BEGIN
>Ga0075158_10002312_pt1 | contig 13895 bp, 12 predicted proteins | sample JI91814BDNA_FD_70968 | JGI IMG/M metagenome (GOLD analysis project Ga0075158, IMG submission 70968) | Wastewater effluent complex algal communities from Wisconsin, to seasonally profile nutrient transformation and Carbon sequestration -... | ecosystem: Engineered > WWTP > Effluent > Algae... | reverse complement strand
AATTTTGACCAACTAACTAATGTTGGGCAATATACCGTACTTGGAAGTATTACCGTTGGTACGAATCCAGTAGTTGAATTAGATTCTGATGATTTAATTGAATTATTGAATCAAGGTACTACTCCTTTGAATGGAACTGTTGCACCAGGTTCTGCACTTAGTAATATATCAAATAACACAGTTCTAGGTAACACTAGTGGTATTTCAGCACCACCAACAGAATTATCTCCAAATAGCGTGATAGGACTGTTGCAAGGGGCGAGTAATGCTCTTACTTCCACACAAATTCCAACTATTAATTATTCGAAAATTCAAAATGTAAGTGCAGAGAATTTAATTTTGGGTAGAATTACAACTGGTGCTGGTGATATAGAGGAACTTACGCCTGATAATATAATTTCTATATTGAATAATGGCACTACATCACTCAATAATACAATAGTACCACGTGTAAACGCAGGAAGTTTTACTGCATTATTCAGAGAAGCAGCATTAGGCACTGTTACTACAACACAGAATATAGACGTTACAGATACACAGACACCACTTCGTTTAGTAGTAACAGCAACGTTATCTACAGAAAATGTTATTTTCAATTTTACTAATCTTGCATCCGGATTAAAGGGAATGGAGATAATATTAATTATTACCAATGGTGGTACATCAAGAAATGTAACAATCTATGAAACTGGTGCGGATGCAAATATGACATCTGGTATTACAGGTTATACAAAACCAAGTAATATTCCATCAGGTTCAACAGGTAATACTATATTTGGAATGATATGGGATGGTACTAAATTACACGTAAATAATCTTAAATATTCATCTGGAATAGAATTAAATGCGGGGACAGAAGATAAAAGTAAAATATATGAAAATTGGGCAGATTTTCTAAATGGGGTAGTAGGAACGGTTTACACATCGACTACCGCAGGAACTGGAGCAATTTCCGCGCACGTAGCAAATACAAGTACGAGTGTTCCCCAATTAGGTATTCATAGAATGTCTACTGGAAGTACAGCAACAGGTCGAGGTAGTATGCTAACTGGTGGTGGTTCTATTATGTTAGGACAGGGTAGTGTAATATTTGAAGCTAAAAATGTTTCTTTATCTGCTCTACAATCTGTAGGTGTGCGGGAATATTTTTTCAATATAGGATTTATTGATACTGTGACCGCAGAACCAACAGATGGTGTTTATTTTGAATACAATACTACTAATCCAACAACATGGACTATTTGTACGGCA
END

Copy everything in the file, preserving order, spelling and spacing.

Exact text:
>Ga0075158_10002312_pt1 | contig 13895 bp, 12 predicted proteins | sample JI91814BDNA_FD_70968 | JGI IMG/M metagenome (GOLD analysis project Ga0075158, IMG submission 70968) | Wastewater effluent complex algal communities from Wisconsin, to seasonally profile nutrient transformation and Carbon sequestration -... | ecosystem: Engineered > WWTP > Effluent > Algae... | reverse complement strand
AATTTTGACCAACTAACTAATGTTGGGCAATATACCGTACTTGGAAGTATTACCGTTGGTACGAATCCAGTAGTTGAATTAGATTCTGATGATTTAATTGAATTATTGAATCAAGGTACTACTCCTTTGAATGGAACTGTTGCACCAGGTTCTGCACTTAGTAATATATCAAATAACACAGTTCTAGGTAACACTAGTGGTATTTCAGCACCACCAACAGAATTATCTCCAAATAGCGTGATAGGACTGTTGCAAGGGGCGAGTAATGCTCTTACTTCCACACAAATTCCAACTATTAATTATTCGAAAATTCAAAATGTAAGTGCAGAGAATTTAATTTTGGGTAGAATTACAACTGGTGCTGGTGATATAGAGGAACTTACGCCTGATAATATAATTTCTATATTGAATAATGGCACTACATCACTCAATAATACAATAGTACCACGTGTAAACGCAGGAAGTTTTACTGCATTATTCAGAGAAGCAGCATTAGGCACTGTTACTACAACACAGAATATAGACGTTACAGATACACAGACACCACTTCGTTTAGTAGTAACAGCAACGTTATCTACAGAAAATGTTATTTTCAATTTTACTAATCTTGCATCCGGATTAAAGGGAATGGAGATAATATTAATTATTACCAATGGTGGTACATCAAGAAATGTAACAATCTATGAAACTGGTGCGGATGCAAATATGACATCTGGTATTACAGGTTATACAAAACCAAGTAATATTCCATCAGGTTCAACAGGTAATACTATATTTGGAATGATATGGGATGGTACTAAATTACACGTAAATAATCTTAAATATTCATCTGGAATAGAATTAAATGCGGGGACAGAAGATAAAAGTAAAATATATGAAAATTGGGCAGATTTTCTAAATGGGGTAGTAGGAACGGTTTACACATCGACTACCGCAGGAACTGGAGCAATTTCCGCGCACGTAGCAAATACAAGTACGAGTGTTCCCCAATTAGGTATTCATAGAATGTCTACTGGAAGTACAGCAACAGGTCGAGGTAGTATGCTAACTGGTGGTGGTTCTATTATGTTAGGACAGGGTAGTGTAATATTTGAAGCTAAAAATGTTTCTTTATCTGCTCTACAATCTGTAGGTGTGCGGGAATATTTTTTCAATATAGGATTTATTGATACTGTGACCGCAGAACCAACAGATGGTGTTTATTTTGAATACAATACTACTAATCCAACAACATGGACTATTTGTACGGCA